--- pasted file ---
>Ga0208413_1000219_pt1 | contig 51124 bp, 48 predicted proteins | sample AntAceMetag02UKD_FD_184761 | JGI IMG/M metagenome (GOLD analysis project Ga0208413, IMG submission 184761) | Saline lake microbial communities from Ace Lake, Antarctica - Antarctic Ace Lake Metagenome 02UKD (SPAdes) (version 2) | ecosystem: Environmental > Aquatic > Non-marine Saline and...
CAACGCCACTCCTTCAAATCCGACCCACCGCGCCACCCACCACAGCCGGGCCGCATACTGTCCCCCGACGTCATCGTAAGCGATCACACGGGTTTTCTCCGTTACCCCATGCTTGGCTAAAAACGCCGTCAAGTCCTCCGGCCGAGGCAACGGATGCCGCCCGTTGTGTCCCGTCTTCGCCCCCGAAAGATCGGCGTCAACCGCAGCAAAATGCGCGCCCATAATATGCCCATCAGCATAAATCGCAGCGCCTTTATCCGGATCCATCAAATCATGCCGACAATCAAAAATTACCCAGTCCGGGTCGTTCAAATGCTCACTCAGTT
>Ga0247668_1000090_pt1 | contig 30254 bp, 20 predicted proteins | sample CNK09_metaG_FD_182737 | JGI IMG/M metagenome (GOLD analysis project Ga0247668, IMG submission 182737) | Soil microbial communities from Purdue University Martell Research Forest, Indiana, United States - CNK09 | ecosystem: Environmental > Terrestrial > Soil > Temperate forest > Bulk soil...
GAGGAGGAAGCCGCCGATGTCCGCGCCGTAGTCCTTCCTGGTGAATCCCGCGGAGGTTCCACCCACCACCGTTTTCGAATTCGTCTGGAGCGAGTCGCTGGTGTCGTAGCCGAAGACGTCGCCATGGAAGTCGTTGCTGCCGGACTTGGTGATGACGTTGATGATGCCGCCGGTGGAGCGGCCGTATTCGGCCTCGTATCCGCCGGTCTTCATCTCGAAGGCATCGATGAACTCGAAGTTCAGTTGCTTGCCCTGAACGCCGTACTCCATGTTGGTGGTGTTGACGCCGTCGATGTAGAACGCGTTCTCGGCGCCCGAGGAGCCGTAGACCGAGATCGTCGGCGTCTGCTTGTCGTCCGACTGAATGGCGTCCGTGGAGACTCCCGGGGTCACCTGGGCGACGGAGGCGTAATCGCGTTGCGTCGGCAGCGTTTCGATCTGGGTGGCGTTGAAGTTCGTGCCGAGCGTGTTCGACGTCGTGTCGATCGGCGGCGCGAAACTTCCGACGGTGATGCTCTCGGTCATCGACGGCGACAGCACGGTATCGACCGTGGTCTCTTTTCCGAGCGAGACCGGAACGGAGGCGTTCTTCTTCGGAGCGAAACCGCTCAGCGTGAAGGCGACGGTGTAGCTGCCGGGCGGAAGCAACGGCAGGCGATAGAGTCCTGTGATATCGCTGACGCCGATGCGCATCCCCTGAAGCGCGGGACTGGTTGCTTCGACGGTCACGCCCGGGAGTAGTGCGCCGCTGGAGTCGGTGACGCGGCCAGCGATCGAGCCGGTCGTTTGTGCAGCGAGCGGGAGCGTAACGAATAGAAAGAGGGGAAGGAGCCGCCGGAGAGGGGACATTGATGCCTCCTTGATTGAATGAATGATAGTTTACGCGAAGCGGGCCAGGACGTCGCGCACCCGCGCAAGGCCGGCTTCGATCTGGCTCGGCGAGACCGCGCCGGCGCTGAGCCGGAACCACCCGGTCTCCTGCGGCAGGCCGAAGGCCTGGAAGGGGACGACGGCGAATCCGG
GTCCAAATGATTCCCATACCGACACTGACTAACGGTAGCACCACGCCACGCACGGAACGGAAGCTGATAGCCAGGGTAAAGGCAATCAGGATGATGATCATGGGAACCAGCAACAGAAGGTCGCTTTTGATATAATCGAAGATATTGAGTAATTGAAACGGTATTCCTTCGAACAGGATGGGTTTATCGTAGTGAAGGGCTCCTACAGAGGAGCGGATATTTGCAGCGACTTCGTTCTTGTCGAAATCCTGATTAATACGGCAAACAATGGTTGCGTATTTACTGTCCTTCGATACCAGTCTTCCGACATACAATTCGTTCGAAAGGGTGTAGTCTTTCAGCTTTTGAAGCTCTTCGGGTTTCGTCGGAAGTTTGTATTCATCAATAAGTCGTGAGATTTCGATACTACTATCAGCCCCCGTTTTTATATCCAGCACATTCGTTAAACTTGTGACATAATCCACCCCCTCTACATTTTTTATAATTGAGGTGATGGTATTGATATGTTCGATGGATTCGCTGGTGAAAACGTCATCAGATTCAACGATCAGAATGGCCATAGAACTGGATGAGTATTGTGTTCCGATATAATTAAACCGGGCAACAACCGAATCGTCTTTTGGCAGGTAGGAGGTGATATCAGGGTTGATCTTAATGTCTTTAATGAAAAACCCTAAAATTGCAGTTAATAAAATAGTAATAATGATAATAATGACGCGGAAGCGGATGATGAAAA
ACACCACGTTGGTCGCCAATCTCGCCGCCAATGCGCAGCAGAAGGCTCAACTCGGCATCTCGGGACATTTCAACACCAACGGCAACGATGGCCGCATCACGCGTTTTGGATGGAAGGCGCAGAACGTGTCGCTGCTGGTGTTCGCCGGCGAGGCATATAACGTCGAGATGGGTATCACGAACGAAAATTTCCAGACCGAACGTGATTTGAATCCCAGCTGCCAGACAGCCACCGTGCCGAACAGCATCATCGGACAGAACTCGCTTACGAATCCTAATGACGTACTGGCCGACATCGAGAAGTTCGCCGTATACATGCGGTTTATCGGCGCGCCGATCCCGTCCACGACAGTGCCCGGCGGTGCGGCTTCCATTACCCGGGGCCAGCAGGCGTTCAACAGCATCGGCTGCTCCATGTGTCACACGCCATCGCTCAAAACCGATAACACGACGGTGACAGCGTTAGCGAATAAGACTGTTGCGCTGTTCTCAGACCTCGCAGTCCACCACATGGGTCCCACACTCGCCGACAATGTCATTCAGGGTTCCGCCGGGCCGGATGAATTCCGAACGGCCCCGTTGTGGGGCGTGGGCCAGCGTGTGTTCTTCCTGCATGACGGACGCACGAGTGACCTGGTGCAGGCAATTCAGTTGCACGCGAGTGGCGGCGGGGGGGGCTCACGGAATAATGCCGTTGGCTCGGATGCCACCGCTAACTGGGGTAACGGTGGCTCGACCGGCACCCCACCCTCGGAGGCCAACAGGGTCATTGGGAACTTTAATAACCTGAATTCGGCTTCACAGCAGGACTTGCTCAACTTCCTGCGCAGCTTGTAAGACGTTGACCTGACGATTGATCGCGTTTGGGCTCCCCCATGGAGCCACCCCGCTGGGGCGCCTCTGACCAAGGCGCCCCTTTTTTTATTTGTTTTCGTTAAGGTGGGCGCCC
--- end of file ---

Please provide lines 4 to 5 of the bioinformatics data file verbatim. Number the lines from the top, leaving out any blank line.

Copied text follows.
GAGGAGGAAGCCGCCGATGTCCGCGCCGTAGTCCTTCCTGGTGAATCCCGCGGAGGTTCCACCCACCACCGTTTTCGAATTCGTCTGGAGCGAGTCGCTGGTGTCGTAGCCGAAGACGTCGCCATGGAAGTCGTTGCTGCCGGACTTGGTGATGACGTTGATGATGCCGCCGGTGGAGCGGCCGTATTCGGCCTCGTATCCGCCGGTCTTCATCTCGAAGGCATCGATGAACTCGAAGTTCAGTTGCTTGCCCTGAACGCCGTACTCCATGTTGGTGGTGTTGACGCCGTCGATGTAGAACGCGTTCTCGGCGCCCGAGGAGCCGTAGACCGAGATCGTCGGCGTCTGCTTGTCGTCCGACTGAATGGCGTCCGTGGAGACTCCCGGGGTCACCTGGGCGACGGAGGCGTAATCGCGTTGCGTCGGCAGCGTTTCGATCTGGGTGGCGTTGAAGTTCGTGCCGAGCGTGTTCGACGTCGTGTCGATCGGCGGCGCGAAACTTCCGACGGTGATGCTCTCGGTCATCGACGGCGACAGCACGGTATCGACCGTGGTCTCTTTTCCGAGCGAGACCGGAACGGAGGCGTTCTTCTTCGGAGCGAAACCGCTCAGCGTGAAGGCGACGGTGTAGCTGCCGGGCGGAAGCAACGGCAGGCGATAGAGTCCTGTGATATCGCTGACGCCGATGCGCATCCCCTGAAGCGCGGGACTGGTTGCTTCGACGGTCACGCCCGGGAGTAGTGCGCCGCTGGAGTCGGTGACGCGGCCAGCGATCGAGCCGGTCGTTTGTGCAGCGAGCGGGAGCGTAACGAATAGAAAGAGGGGAAGGAGCCGCCGGAGAGGGGACATTGATGCCTCCTTGATTGAATGAATGATAGTTTACGCGAAGCGGGCCAGGACGTCGCGCACCCGCGCAAGGCCGGCTTCGATCTGGCTCGGCGAGACCGCGCCGGCGCTGAGCCGGAACCACCCGGTCTCCTGCGGCAGGCCGAAGGCCTGGAAGGGGACGACGGCGAATCCGG
GTCCAAATGATTCCCATACCGACACTGACTAACGGTAGCACCACGCCACGCACGGAACGGAAGCTGATAGCCAGGGTAAAGGCAATCAGGATGATGATCATGGGAACCAGCAACAGAAGGTCGCTTTTGATATAATCGAAGATATTGAGTAATTGAAACGGTATTCCTTCGAACAGGATGGGTTTATCGTAGTGAAGGGCTCCTACAGAGGAGCGGATATTTGCAGCGACTTCGTTCTTGTCGAAATCCTGATTAATACGGCAAACAATGGTTGCGTATTTACTGTCCTTCGATACCAGTCTTCCGACATACAATTCGTTCGAAAGGGTGTAGTCTTTCAGCTTTTGAAGCTCTTCGGGTTTCGTCGGAAGTTTGTATTCATCAATAAGTCGTGAGATTTCGATACTACTATCAGCCCCCGTTTTTATATCCAGCACATTCGTTAAACTTGTGACATAATCCACCCCCTCTACATTTTTTATAATTGAGGTGATGGTATTGATATGTTCGATGGATTCGCTGGTGAAAACGTCATCAGATTCAACGATCAGAATGGCCATAGAACTGGATGAGTATTGTGTTCCGATATAATTAAACCGGGCAACAACCGAATCGTCTTTTGGCAGGTAGGAGGTGATATCAGGGTTGATCTTAATGTCTTTAATGAAAAACCCTAAAATTGCAGTTAATAAAATAGTAATAATGATAATAATGACGCGGAAGCGGATGATGAAAA